- LEARN MORE ABOUT TEEN DATING VIOLENCE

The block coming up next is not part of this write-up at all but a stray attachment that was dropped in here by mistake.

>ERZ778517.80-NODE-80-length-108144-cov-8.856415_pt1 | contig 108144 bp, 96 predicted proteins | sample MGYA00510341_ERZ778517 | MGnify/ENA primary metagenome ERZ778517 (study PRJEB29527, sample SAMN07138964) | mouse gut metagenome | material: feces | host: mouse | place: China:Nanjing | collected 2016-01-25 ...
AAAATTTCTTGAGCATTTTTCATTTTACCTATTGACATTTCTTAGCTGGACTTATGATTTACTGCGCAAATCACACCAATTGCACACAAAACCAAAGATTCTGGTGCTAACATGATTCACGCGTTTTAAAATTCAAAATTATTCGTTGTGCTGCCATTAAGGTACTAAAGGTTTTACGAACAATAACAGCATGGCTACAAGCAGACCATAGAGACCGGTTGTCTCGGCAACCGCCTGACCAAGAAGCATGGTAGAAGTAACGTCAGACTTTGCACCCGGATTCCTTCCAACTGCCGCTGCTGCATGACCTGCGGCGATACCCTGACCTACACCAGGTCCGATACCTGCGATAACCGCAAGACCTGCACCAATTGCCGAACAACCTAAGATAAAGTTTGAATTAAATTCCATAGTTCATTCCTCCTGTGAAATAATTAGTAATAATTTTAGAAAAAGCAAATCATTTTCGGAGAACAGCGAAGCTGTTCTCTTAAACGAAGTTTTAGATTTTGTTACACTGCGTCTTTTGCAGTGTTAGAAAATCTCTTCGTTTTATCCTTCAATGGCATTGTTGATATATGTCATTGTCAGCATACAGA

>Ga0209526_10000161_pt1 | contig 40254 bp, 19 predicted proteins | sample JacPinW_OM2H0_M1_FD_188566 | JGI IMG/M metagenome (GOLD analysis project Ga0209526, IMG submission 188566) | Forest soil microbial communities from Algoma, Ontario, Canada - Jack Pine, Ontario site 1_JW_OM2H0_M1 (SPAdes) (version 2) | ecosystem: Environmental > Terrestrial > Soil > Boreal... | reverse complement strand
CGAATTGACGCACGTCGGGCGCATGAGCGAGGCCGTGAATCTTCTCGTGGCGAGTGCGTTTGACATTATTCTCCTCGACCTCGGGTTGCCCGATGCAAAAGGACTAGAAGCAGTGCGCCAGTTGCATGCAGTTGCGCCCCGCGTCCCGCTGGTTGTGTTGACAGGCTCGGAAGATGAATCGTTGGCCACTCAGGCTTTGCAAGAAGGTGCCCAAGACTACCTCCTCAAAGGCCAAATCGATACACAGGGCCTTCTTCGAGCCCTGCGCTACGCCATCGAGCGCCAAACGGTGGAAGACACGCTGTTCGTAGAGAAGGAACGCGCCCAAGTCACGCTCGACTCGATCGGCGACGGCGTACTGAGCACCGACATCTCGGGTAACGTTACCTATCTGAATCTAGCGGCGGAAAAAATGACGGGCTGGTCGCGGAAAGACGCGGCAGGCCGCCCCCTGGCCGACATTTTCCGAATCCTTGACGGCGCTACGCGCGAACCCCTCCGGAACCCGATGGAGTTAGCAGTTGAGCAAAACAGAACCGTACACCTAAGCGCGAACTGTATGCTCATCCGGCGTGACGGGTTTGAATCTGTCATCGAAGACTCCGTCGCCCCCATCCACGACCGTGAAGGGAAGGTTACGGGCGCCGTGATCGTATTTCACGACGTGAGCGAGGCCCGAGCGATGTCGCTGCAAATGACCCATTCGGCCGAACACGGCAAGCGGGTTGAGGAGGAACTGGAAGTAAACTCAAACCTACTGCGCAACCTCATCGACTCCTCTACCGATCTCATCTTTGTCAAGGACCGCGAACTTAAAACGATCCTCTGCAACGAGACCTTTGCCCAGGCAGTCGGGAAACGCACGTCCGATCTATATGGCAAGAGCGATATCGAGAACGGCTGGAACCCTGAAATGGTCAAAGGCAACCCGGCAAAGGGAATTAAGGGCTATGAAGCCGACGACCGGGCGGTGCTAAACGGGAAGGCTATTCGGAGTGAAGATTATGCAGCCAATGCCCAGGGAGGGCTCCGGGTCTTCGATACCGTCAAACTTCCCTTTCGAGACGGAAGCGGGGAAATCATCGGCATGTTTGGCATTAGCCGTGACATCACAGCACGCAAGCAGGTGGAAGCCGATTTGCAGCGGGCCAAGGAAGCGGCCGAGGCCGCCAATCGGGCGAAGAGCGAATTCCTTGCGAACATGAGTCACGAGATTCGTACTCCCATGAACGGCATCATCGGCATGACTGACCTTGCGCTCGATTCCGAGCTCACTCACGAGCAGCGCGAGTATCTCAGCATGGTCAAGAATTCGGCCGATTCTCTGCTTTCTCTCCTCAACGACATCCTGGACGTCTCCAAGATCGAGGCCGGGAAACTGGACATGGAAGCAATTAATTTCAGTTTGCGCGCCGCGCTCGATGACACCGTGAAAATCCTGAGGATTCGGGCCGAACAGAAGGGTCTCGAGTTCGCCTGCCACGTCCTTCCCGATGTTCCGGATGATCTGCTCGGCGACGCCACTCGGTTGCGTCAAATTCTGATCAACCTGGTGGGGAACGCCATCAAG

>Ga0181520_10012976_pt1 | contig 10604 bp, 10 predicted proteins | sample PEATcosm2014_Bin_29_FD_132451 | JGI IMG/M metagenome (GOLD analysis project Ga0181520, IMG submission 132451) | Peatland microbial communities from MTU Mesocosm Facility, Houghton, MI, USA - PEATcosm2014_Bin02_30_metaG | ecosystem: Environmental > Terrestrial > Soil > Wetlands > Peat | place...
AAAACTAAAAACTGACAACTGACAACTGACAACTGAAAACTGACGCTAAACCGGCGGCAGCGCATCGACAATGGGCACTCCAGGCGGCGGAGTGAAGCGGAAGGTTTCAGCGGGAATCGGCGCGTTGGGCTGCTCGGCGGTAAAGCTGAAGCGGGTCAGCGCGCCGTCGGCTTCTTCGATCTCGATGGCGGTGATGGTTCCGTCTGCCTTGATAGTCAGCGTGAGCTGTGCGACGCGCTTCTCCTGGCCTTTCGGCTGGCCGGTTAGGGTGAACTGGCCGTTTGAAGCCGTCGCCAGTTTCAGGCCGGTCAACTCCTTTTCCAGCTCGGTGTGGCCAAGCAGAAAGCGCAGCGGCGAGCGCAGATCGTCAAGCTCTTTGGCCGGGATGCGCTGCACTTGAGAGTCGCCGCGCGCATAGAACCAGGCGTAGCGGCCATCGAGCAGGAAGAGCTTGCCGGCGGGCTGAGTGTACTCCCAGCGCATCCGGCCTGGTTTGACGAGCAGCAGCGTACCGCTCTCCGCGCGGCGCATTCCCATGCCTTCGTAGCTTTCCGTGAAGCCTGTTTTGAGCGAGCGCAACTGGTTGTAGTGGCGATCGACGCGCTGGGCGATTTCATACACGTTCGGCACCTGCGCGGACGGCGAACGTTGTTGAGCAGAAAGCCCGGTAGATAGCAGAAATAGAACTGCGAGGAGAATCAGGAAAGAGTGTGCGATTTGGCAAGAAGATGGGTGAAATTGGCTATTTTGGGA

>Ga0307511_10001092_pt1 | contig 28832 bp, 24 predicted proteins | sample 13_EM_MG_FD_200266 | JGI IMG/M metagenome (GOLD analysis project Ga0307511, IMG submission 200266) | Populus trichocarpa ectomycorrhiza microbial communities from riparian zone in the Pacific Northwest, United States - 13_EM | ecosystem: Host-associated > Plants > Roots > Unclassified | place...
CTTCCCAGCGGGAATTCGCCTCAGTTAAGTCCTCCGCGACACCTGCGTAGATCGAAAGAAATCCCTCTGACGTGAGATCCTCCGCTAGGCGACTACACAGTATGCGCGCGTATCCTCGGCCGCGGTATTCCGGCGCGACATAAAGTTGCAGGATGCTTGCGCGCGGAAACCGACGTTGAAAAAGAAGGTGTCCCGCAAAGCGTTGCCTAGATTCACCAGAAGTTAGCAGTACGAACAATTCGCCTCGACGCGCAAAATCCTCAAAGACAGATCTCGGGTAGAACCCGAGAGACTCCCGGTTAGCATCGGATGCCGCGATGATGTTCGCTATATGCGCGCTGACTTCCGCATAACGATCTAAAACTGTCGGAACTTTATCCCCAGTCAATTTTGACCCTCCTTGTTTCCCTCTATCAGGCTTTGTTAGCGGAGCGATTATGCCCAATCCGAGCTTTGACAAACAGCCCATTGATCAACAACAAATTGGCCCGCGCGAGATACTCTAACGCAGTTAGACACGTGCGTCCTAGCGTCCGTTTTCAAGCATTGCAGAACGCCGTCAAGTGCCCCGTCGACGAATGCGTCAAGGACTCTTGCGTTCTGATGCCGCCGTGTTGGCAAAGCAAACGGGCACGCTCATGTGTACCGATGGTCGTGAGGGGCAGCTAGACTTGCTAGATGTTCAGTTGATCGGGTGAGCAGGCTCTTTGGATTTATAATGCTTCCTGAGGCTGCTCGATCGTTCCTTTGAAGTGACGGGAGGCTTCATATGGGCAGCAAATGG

Teen dating violence is something that we don't hear about very much, but that does not mean it isn't prevalent in society. Let's take a look at teen dating violence, what it is, who it happens to, and what it looks like. 81% of American parents of teens believe teen dating violence is not a problem at all, or they are unsure. Let's look at some statistics to find out the facts: 1 in 3 teens experience some form of relationship abuse. Each year 1.5 million high school students nationwide experience physical abuse from a dating partner. 43% of college women report experiencing violent and abusive dating behaviors. As you can see, teen dating violence is a significant problem that needs to be addressed. If you think you may be a victim of teen dating violence, you can call us at 719-275-2429 for free and confidential help. What is dating violence and who does it happen to? Teen dating violence (also known as “intimate partner violence or IPV”) includes physical, psychological or sexual abuse; harassment; or stalking of any person ages 12 to 18 in the context of a past or present romantic or consensual relationship. Always remember that dating violence can happen to anyone regardless of their age, financial status, race, gender, sexual orientation, physical ability, or background. In other words, it can happen to anyone. What does teen dating violence look like? **You will notice that teen dating violence contains many of the same markers as domestic violence. The difference in terms (teen dating violence and domestic violence) is based on age and relationship status: Physical – hitting, slapping, kicking, shoving, biting, strangling (sometimes called choking), cutting, physically restraining, hitting walls or doors, threatening with a weapon, scaring you by driving recklessly, forcing drugs, etc. Emotional and Verbal – name-calling, put-downs, intimidating or threats of harm, isolating from friends or family, demanding all time be spent together, intense jealousy, monitoring your schedule, using guilt, manipulating, dismissing, or invalidating your feelings or needs, treating you like property, insisting you ask for permission, humiliating you in public or private. Digital – monitoring your technology, using GPS to track you, constant texting, coercion for partner to send explicit images or texts, demanding passwords for email or SM, threatening over the phone or SM Sexual - forcing or manipulating you into having sex/sexual contact, holding you down during sex, choking or restraining during sex without consent, insulting you in sexual ways, hurting with weapons or objects during sex, involving other people in sex acts without consent, forcing you to watch or make porn. Stalking – unwanted following or watching you, unwanted approaching or showing up places (work, home, work), GPS tracking, sneaking into your car or home, spying on or recording you, unwanted phone calls including hang-ups and voice messages, unwanted texts, emails SM or photos, unwanted gifts, cards, letters, presents. Financial – taking your money, not allowing you to spend money on certain things, not allowing you to have a job. If you think you may be a victim of teen dating violence, you can call us at 719-275-2429 for free and confidential help.